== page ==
What a difference a quarter makes. October continued last quarter’s weakness amid disappointingly high inflation readings that supported the higher-for-longer interest-rate scenario. But investor sentiment turned sharply positive in late October as disinflationary signs took hold despite solid economic indicators, with the Federal Reserve signaling in December an end to its tight monetary policy. Global stock markets rose, while interest rates fell dramatically.
The S&P 500 reported an impressive gain of 11.7% for the quarter, pushing the full-year return to 26.3%. Importantly, the fourth quarter’s gain was broad-based, with participation by more than just the “Magnificent 7.” There was particular strength among the more interest-sensitive and cyclical sectors, including Real Estate, Financials, Information Technology, and Industrials. Lagging sectors included the more defensive Utilities and Consumer Staples sectors, while Energy posted negative returns for the quarter in response to the 20% decline in oil prices. These three sectors were the only ones to post losses for the full year as well. Leading sectors for the year were primarily driven by the sizable returns of the Magnificent 7, with Information
Technology, Communication Services, and Consumer Discretionary leading the way. Smaller caps also participated in the quarter’s rally, with the Russell 2000 advancing 14.0%, pushing its full-year gain to 16.9%. Small cap sector performance was similar to large caps in the quarter, although a strong rebound among Biotech stocks and Homebuilders placed Health Care and Consumer Discretionary toward the top as well. Full-year returns among small cap sectors were led by the more cyclical and growth-oriented Industrials, Consumer Discretionary, and Information Technology sectors.
Growth and Value styles both posted good fourth-quarter gains among large caps, although, as has been the case all year, Growth was the stronger performer. Among smaller cap stocks, Value regained some relative strength in the quarter, although it was not enough to offset Growth’s lead for the year. Given the double-digit quarterly gains, stocks with lower-quality attributes performed well, which is not atypical, especially among smaller cap names, as non-earners, smaller size, and lower ROE names outperformed.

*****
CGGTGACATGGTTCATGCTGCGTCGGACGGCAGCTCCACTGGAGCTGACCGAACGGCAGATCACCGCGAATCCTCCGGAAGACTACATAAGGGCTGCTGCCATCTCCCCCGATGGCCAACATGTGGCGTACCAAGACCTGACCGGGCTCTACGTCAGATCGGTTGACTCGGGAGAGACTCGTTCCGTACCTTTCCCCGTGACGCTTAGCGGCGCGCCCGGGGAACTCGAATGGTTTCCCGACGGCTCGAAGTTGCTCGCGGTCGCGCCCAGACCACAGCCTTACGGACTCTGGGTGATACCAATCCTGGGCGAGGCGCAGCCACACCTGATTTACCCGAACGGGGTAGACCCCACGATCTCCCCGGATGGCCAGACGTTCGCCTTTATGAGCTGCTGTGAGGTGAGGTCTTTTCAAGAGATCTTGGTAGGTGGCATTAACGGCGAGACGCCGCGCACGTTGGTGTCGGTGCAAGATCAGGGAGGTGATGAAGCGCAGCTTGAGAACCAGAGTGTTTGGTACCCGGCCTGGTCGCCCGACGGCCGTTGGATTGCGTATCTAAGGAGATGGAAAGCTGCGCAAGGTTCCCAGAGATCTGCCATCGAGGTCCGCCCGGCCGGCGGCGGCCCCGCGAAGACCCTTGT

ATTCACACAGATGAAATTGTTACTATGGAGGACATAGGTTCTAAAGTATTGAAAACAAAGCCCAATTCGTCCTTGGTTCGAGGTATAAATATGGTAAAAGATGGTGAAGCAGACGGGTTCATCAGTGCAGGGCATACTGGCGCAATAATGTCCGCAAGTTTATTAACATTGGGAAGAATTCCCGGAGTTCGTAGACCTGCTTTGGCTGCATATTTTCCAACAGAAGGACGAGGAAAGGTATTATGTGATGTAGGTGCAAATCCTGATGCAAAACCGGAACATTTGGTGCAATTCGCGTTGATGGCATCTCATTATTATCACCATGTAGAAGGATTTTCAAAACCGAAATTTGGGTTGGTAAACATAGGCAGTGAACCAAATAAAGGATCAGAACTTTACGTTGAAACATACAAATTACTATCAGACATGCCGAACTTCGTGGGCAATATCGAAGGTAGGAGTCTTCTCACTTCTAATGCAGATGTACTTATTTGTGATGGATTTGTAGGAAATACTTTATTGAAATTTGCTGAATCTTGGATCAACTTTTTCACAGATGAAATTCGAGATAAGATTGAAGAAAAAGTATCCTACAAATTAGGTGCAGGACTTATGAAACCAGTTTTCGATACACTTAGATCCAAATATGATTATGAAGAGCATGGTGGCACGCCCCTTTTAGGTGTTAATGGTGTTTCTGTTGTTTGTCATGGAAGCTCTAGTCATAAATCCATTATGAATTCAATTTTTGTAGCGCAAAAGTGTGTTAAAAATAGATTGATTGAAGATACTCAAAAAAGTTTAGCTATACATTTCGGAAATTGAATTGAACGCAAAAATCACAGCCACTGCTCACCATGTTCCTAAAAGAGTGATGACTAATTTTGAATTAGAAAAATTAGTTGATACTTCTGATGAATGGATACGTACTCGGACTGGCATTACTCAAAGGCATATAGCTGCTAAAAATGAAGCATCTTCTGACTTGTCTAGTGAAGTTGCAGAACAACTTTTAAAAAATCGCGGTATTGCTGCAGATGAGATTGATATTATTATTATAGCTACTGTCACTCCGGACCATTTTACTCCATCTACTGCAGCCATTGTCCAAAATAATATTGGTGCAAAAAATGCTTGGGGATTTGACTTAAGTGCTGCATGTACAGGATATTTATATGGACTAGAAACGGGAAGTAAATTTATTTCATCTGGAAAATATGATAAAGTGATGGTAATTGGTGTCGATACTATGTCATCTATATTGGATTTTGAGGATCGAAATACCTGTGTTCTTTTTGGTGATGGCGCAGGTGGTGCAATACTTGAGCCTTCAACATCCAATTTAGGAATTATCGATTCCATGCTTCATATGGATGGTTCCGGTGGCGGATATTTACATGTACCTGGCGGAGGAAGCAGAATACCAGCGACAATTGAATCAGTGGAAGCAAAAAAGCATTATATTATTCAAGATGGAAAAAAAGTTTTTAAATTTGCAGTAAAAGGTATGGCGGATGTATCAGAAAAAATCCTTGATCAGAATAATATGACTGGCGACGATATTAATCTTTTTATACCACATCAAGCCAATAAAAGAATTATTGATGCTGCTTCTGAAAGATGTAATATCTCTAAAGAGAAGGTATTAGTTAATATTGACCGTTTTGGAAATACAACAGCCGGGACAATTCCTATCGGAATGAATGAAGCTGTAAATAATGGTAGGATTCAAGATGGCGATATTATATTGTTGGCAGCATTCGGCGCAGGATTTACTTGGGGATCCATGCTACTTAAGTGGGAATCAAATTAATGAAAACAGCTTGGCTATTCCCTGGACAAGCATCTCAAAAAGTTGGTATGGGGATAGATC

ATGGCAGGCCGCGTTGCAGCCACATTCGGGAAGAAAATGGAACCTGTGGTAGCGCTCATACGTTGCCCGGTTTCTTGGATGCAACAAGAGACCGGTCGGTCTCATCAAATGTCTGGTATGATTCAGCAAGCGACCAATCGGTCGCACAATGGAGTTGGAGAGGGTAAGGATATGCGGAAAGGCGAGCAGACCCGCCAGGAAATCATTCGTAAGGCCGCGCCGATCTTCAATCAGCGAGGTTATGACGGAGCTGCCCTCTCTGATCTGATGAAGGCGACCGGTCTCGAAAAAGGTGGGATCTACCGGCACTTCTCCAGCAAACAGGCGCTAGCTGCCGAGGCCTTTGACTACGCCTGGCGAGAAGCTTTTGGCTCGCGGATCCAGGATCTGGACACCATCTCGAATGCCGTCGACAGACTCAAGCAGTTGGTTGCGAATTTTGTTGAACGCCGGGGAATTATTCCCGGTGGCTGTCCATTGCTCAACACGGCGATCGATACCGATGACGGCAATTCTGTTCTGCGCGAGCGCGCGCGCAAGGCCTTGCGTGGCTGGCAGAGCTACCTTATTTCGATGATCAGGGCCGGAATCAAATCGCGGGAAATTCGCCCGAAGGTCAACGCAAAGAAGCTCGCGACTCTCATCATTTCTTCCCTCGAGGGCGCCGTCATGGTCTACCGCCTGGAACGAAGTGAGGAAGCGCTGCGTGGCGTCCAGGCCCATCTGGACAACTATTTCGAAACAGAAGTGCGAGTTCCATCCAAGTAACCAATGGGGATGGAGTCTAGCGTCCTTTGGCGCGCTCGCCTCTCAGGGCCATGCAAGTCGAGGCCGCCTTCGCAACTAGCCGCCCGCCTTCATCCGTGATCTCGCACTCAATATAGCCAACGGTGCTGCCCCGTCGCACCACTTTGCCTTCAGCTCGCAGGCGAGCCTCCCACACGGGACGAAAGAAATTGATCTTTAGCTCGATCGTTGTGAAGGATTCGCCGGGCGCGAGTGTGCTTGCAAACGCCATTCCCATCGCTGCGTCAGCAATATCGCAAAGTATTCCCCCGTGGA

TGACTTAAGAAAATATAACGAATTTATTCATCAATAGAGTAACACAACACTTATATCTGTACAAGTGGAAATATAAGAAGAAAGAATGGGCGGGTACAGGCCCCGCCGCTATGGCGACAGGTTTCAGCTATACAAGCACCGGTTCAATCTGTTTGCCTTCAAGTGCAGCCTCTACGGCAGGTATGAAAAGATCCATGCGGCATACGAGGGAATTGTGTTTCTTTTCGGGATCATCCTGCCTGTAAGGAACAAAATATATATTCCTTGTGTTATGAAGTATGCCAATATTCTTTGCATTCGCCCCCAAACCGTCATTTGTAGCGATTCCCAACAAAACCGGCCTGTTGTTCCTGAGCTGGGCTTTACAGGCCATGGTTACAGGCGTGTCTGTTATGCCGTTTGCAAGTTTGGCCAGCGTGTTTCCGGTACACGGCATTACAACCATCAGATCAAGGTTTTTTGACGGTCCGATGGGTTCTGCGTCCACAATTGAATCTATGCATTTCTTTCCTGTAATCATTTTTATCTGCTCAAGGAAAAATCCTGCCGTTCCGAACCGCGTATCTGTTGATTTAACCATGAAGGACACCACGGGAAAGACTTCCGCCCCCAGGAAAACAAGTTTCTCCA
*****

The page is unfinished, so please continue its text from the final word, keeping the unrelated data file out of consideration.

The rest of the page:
Despite the resilient economy, inflation has slowed meaningfully, and has finally come down toward the Fed’s 2% target for many measures of inflation. This has given the Fed confidence to suggest several rate cuts are in store for 2024. Against this backdrop, the setup for 2024 looks quite positive, as labor markets remain solid, consumer confidence has improved, capital spending should be bolstered by Inflation Reduction Act spending, and corporate earnings should grow nicely. On top of this, corporate cash balances remain high, which should support dividend growth, share repurchases, and M&A activity. Investors have also amassed multi-trillion-dollar cash balances that are likely to move back toward risk assets once money market yields begin to wane with the Fed rate cuts.
Yet, lest we just declare victory for the 2024 soft landing, it is wise to consider some of the risks we face in the new year. There are the imponderables of a widening of hostilities in Ukraine or the Middle East, and the unknown outcome of many pivotal elections around the world.
There is still the risk of recession caused by the typically long lag time between Fed rate hikes, the inverted yield curve, and the reduction in the money supply. The weak ISM Manufacturing survey and sluggish housing demand would support this fear. On the flip side, there is the possibility that the surprisingly strong economy could lead to renewed inflation and a reversal of the recent drop-in interest rates. The low unemployment rate and high housing prices would support this scenario. So, while the market’s bias is clearly toward the soft landing/lower-rate scenario, we will keep any eye out for developments that might put us down an alternative path.
While the market’s strength would suggest stocks have gotten only more expensive, in fact market gains have been offset by higher earnings expectations going into 2024, leaving US large cap equities selling at about 20.5x earnings, or a 4.9% earnings yield. With the drop in 10-year Treasury yields to about 3.9%, the ratio of equity to fixed income yields has actually improved over the course of the quarter to about 1.25x.
While we are optimistic about prospects for equity markets in 2024, we are aware there are several factors that could derail our favorable outlook. As such, our primary goal remains investing in quality companies that have strong management teams that should successfully guide them through any economic environment and allow them to outperform their less skilled competition.